Inspired by HGTV and TikTok, two roommates test their luck at flipping furniture on Facebook Marketplace. Follow along as Lila and Addi tackle the best Central Iowa has to offer.
The fourth flip started off on an interesting note. Tied up in the craziness of the week before Thanksgiving, Lila and I were unable to start our fourth flip together. After days of scouring Pinterest for an aha-moment idea of what to do with our bread box, we were still stumped. Per usual, we figured we’d come up with something soon enough.
Well, the “soon enough” came more abruptly than we thought. As Lila was carrying the box to her car to take home, it took a tumble. The sides busted apart. I, Addi, received a text of the slightly mangled cabinet in the back of her car. Luckily the individual pieces were strong enough to suffer the trauma and remain in a repairable state.
The bread box survived, and the fall was the nudge we needed to get working.
Handfuls of ideas were thrown out for the front of the bread box. All we knew was that the apple had to go. Chicken wire, stencil patterns, and simply writing ‘bread’ in script were considered. Once the project was in action, the vision switched to painting the box white with the front covered in black chalkboard paint.
To accomplish this project, we used the following:
- Mouse Sander
- Sanding Attachment- 80 grit, 150 grit
- 80 Grit SandPaper
- Semi-Gloss White Latex Paint
- 2’ Paint Brush
- Black Chalkboard Paint
- Smooth Finish Spray Lacquer
- Brad Nails
- Wood Glue
In a way, the dismantling of the box helped move the process along. A few finishing nails were sticking out, so Lila cut them down with wire cutters. Pro tip: It would have been better to hammer out the nails rather than cut them.
Then, it was time to sand. 80 grit sandpaper was used first, followed by 80 grit on an oscillating mouse sander attachment. Nails that were still sticking out too far ripped up the sandpaper, so Lila had to go back and file them down with a metal file.
Following the 80 grit, 120 grit sandpaper was used to give an even smoother finish to the pieces. As the sanding commenced, the pieces that had split in the fall were glued back together. Surprisingly, the repair went flawlessly. I was skeptical, but if I hadn’t known the pieces had split, I wouldn’t suspect a thing.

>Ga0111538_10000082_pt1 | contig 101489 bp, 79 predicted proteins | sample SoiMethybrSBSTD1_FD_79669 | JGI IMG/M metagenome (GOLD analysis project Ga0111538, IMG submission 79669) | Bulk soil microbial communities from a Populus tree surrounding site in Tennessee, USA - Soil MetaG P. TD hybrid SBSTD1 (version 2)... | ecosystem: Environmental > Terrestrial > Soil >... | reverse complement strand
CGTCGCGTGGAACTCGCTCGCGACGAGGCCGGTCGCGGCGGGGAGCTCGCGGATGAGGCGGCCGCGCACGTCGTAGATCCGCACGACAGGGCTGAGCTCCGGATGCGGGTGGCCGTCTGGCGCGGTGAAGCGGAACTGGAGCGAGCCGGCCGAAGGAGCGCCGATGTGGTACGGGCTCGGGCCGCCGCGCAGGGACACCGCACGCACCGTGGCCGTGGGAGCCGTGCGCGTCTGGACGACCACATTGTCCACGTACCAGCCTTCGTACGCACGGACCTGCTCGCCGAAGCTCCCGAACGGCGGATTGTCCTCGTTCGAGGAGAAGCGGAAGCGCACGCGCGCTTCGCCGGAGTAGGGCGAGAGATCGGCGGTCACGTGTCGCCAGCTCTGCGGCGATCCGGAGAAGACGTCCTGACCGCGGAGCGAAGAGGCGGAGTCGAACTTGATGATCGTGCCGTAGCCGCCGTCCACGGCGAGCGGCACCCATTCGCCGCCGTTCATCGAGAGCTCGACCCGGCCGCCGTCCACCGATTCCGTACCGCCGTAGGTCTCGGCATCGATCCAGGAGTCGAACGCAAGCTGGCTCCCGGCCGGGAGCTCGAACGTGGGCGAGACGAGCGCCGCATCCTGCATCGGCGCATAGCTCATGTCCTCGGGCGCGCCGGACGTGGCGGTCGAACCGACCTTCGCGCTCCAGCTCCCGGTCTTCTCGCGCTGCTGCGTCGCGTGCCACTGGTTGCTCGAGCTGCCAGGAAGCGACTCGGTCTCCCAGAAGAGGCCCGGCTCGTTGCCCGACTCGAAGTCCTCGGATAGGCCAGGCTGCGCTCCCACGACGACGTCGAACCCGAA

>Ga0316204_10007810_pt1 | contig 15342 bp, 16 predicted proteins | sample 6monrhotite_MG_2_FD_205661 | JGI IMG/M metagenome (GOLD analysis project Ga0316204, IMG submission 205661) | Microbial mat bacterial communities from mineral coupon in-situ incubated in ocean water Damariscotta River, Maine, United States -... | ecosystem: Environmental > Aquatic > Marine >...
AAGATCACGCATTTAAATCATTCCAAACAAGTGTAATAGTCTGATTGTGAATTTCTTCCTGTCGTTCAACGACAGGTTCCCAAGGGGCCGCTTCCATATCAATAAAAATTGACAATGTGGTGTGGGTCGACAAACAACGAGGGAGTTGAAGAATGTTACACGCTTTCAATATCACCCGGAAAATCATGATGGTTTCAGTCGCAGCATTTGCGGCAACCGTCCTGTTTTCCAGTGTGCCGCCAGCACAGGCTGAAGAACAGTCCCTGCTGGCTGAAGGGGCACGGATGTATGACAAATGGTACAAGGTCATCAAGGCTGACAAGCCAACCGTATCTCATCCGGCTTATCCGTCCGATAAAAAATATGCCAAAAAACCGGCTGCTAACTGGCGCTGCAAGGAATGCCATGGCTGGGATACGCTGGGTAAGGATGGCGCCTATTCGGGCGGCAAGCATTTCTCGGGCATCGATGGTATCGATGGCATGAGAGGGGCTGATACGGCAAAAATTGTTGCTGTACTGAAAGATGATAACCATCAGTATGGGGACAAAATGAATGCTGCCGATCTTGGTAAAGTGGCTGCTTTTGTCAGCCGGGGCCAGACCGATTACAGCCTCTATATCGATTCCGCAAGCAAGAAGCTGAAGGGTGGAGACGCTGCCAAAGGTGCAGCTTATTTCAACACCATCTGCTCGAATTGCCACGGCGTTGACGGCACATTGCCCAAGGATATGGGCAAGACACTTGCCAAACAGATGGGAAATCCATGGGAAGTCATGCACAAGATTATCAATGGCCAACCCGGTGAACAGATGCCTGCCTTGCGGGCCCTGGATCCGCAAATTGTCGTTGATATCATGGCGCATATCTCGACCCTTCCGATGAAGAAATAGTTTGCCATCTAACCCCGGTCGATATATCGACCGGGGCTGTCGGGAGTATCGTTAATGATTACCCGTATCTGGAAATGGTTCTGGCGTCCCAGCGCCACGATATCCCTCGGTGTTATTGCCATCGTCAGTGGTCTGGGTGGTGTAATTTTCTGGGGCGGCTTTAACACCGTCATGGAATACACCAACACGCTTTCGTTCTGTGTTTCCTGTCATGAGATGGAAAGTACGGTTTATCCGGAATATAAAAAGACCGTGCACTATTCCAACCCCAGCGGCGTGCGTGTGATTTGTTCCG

While I couldn’t be with Lila through the flip, our special guest from the second flip stepped in. Brad, Lila’s dad, helped document the process, taking pictures, filming each step, and adding his two cents along the way. Plus, his fancy tools, like the oscillating sander attachment, came in handy.
Shuffling through the variety of leftover paint in her garage, Lila found a can of white. Two coats per side were required for full coverage. Painting was an all-day process. Lila split her time between keeping her hands warm and checking on the pieces until they were fully dry.
With the paint dry, it was finally time to tackle the front door that had given us creative trouble for days. Lila settled on using chalkboard paint. I agreed this was a good compromise between all the options we considered.
The bottle didn’t say how much to use, so four coats seemed adequate to start with. Since this piece had been saved for last, after chalkboard spray painting the front, Lila painted the back white. In the process, a few specks of white ended up on the front. The quick fix was just adding a fifth round of chalkboard spray paint to ensure the front was clean.
By this point, Lila mentioned that she wished she had sanded just a little more. Without knowing the front would turn into a writing surface, there were a few remaining bumps. However, the texture gives the chalkboard character.
The paint box in the garage provided yet again. Lila found a lacquer finish for wood that was perfect. Before applying the lacquer, she decided to add a farmhouse sanding finish to the white pieces. To achieve this, she used 80 grit sandpaper. Then, one coat of the lacquer was applied to each side of each piece. With a drying time of nearly 90 minutes, it tested Lila’s patience.
Eventually, the waiting came to an end. It was time to reassemble the box, using both wood glue and nails to give the box more durability than before.
Thankfully, this project mostly required supplies we already had available to us. All we had to buy were chalkboard spray paint and nails. While the first two flips have sold, our lamp and tray from the third flip are still on the market. Unrelated to our flips, we recently came into possession of two tray tables. Using our Facebook Marketplace knowledge, we each profited $25 off those, which helped reimburse our flipping costs.
Now that we know what the people of Facebook Marketplace are looking for, we feel more adept to list our flips for fair prices. The bread box has been listed for $35.
Has it sold?
We listed the bread box on Facebook Marketplace Nov. 28. It has not sold yet.
We’ll be sharing our best Facebook Marketplace advice in our final flipping story. Check out our previous DIY projects on TikTok at @urbanplains.